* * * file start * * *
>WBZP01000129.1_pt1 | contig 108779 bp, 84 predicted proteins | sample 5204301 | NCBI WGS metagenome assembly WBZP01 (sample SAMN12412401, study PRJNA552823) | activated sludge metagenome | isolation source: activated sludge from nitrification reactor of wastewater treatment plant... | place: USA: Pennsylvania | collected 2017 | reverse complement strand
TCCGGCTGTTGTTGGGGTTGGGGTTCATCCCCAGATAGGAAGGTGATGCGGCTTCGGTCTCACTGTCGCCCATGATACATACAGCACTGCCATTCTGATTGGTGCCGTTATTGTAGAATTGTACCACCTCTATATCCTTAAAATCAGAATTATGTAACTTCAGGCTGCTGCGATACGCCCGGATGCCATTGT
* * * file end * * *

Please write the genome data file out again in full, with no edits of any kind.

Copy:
>WBZP01000129.1_pt1 | contig 108779 bp, 84 predicted proteins | sample 5204301 | NCBI WGS metagenome assembly WBZP01 (sample SAMN12412401, study PRJNA552823) | activated sludge metagenome | isolation source: activated sludge from nitrification reactor of wastewater treatment plant... | place: USA: Pennsylvania | collected 2017 | reverse complement strand
TCCGGCTGTTGTTGGGGTTGGGGTTCATCCCCAGATAGGAAGGTGATGCGGCTTCGGTCTCACTGTCGCCCATGATACATACAGCACTGCCATTCTGATTGGTGCCGTTATTGTAGAATTGTACCACCTCTATATCCTTAAAATCAGAATTATGTAACTTCAGGCTGCTGCGATACGCCCGGATGCCATTGT